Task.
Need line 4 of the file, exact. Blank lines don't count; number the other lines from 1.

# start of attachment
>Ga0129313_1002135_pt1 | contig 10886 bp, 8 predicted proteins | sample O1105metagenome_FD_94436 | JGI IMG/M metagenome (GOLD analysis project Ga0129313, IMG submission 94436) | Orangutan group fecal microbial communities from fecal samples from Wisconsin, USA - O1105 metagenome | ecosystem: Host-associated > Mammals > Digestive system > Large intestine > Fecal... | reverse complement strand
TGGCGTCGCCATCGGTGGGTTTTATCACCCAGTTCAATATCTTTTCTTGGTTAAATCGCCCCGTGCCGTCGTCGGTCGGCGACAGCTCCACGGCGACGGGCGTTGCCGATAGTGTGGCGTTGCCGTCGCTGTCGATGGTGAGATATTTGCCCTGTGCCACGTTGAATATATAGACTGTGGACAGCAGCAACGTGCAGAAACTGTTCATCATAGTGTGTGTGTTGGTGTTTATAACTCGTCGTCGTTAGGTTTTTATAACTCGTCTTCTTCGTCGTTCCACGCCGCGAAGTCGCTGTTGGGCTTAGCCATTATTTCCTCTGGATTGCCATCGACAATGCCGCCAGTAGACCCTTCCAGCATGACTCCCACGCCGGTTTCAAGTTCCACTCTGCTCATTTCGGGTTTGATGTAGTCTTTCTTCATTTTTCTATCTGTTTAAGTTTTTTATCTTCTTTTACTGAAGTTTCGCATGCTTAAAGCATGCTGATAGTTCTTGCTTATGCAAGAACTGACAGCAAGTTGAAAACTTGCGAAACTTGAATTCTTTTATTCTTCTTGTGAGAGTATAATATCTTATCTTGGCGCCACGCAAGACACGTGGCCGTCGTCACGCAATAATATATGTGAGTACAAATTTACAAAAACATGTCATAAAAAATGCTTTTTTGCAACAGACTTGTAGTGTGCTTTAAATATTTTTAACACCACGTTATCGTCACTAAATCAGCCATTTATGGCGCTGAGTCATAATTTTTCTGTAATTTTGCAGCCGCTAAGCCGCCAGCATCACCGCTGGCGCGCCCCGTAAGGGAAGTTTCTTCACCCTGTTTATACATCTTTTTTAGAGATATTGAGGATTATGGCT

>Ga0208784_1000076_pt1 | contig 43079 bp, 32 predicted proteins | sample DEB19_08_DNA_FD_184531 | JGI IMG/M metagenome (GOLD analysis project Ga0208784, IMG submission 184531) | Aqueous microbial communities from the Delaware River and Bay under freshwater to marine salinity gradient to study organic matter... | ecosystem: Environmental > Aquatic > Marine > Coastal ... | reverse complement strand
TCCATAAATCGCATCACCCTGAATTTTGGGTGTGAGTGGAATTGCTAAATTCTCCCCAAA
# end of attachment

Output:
TCCATAAATCGCATCACCCTGAATTTTGGGTGTGAGTGGAATTGCTAAATTCTCCCCAAA